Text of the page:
Satellite images released on Thursday suggest the damage from the blasts at a Russian air base in Crimea is worse than initially claimed by Russian authorities.
The two photos provided by the firm Planet Labs, one taken before and the other taken after the blasts, appear to show damage to at least eight of the aircraft stationed at the Saki Air Base near the village of Novofedorivka in Russian-annexed Crimea. Nearby structures, including storage sites, appear to be largely intact. The photos undermine Russia’s claim that no aircraft were damaged by the explosions.
Kyiv has not taken responsibility for the blasts. “Officially, we are not confirming or denying anything; there are numerous scenarios for what might have happened... bearing in mind that there were several epicentres of explosions at exactly the same time,” Ukrainian presidential adviser Mykhailo Podolyak told Reuters. “I think that Russian military guys in this airbase ruined their very simply known rule: don’t smoke in dangerous places,” said Ukrainian defense minister Oleksiy Reznikov. “That’s it.”
Moscow officials and local authorities maintain the explosions were triggered by an unspecified “accident.” However, experts say the presence of three craters at the site points to a deliberate attack. Ukrainian presidential adviser Oleksiy Arestovych said in an interview that the explosions were caused by a Ukrainian missile strike or the work of partisans in Crimea. U.S officials have told the Washington Post that no U.S. weapons were used in the attack, which, if true, would rule out the possibility that American-provided HIMARS systems were involved in the Saki airfield explosions. At the same time, experts have all but ruled out the use of Ukrainian makeshift or modified weapons. “To be that accurate at that range with possibly an experimental munition is unlikely,” Louise Jones, head of intelligence at McKenzie Intelligence, told the BBC.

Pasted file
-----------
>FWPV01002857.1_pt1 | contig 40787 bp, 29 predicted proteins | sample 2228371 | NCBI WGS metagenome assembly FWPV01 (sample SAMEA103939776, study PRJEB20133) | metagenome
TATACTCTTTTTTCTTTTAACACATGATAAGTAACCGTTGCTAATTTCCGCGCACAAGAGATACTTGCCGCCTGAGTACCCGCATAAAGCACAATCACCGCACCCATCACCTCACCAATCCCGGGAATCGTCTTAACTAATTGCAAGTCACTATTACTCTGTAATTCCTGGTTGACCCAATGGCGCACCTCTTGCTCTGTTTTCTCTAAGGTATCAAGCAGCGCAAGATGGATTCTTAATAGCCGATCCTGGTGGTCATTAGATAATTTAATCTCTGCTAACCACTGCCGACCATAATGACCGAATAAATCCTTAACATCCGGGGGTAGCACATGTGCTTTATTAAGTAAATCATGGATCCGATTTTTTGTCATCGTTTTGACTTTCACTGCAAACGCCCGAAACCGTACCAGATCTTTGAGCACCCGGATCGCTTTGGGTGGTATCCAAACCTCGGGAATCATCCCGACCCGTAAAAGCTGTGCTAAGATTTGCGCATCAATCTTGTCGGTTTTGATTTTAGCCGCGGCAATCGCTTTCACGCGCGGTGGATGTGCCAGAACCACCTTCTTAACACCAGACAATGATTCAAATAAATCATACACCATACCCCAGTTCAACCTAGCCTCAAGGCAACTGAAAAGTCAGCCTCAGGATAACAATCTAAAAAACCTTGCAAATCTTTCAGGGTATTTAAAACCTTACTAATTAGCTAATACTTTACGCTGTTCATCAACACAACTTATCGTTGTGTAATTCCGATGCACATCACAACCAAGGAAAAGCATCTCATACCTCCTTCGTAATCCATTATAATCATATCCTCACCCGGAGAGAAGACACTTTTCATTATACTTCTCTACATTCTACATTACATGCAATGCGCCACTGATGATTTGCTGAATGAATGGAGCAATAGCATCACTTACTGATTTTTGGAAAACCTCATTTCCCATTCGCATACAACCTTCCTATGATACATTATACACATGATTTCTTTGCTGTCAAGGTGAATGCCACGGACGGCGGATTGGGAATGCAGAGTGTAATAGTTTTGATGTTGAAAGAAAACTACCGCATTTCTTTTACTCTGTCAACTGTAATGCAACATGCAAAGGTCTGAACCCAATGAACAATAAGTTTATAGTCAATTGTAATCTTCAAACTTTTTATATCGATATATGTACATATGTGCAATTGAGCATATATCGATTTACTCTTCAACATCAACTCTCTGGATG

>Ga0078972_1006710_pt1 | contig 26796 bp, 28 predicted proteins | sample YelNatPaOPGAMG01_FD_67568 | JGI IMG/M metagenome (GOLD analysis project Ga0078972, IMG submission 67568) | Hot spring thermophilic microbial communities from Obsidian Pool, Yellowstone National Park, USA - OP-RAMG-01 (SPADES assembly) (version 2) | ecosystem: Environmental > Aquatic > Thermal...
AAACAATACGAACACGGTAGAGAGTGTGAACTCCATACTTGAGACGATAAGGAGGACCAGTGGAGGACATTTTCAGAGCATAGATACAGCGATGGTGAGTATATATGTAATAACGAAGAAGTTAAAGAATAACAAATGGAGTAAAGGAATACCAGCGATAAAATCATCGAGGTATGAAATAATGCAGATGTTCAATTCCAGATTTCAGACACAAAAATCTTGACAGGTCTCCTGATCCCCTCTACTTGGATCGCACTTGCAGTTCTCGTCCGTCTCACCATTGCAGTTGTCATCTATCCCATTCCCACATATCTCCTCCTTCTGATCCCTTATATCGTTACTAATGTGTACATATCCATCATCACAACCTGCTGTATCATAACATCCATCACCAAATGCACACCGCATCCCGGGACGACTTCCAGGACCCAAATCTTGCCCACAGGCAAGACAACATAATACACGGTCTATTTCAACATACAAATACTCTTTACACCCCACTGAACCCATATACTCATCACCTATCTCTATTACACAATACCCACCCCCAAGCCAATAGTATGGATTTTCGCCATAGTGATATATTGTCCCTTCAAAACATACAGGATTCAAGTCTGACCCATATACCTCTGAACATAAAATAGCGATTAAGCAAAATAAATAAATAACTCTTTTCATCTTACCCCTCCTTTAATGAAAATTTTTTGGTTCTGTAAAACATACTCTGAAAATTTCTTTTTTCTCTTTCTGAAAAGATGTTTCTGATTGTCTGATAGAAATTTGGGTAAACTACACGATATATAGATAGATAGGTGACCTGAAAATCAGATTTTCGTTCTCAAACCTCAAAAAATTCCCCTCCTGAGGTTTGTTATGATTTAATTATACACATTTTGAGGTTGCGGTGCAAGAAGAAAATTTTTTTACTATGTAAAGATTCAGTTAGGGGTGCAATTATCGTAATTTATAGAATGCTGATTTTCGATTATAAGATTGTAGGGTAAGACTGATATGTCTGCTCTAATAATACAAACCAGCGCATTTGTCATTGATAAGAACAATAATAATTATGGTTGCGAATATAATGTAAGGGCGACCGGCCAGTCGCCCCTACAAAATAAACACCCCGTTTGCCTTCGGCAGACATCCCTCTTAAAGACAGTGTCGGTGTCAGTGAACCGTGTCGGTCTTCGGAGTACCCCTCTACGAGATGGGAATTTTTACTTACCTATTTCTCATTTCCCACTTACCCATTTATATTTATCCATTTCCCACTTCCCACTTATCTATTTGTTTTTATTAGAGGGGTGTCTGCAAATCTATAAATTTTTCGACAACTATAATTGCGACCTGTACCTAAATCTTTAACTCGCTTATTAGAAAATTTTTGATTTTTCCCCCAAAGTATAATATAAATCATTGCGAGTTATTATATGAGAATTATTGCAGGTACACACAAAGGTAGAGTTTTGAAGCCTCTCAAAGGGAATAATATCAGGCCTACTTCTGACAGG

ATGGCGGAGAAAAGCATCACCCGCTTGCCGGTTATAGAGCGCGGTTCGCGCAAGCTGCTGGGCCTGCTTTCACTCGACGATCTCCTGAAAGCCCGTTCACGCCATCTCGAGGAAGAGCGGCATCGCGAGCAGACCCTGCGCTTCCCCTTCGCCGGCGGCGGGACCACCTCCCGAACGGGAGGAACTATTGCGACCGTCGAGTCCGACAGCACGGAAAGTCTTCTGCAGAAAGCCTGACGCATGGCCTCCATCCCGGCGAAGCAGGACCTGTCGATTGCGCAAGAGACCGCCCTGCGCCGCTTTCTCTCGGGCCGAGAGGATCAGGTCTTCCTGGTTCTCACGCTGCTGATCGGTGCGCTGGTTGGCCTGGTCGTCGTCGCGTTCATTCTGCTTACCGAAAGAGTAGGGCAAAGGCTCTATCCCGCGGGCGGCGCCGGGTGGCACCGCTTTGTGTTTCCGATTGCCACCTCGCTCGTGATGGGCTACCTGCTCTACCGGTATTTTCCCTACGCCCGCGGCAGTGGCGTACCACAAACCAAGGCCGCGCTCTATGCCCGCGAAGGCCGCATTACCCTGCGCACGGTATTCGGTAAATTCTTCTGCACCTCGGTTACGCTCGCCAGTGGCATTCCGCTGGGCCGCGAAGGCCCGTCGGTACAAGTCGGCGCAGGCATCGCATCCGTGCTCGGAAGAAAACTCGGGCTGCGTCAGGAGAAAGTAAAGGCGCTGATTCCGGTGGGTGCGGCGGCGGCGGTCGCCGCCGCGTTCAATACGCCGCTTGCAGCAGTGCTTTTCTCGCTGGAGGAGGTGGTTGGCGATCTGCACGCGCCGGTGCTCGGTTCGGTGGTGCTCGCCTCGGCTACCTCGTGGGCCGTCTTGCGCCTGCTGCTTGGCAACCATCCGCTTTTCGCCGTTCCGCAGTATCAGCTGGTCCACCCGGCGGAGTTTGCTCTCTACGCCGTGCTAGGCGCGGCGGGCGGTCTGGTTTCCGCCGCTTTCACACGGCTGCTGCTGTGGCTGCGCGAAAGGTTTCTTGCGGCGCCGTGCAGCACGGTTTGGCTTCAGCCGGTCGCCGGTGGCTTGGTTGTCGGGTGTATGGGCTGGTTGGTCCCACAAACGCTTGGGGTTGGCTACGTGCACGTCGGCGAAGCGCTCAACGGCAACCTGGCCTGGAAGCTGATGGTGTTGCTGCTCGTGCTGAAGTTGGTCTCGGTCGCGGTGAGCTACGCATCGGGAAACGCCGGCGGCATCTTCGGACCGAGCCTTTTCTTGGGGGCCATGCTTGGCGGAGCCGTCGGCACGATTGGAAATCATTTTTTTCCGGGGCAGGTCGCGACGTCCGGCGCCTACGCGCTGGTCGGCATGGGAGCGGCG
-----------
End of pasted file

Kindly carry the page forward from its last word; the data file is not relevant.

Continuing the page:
Kremlin officials have insisted that a strike against Crimea, annexed by Russia in 2014, would trigger swift and massive retaliation. “Moscow considers it [Crimea] now part of Russia. Doctrinally, strikes on Russia would call for retaliation and further escalation,” Rebekah Koffler, a former DIA intelligence officer, told Fox News. Koeffler suggested that reports of the attack could be part of a larger information battle between the two sides. “While I don’t completely rule out the possibility of Ukrainian resistance staging detonations in Crimea… missile strikes by Kyiv on Crimea are highly unlikely,” she said. “The Ukrainians know that it would be a red line for Putin because Russia annexed Crimea in 2014.”
Mark Episkopos is a national security reporter for the National Interest.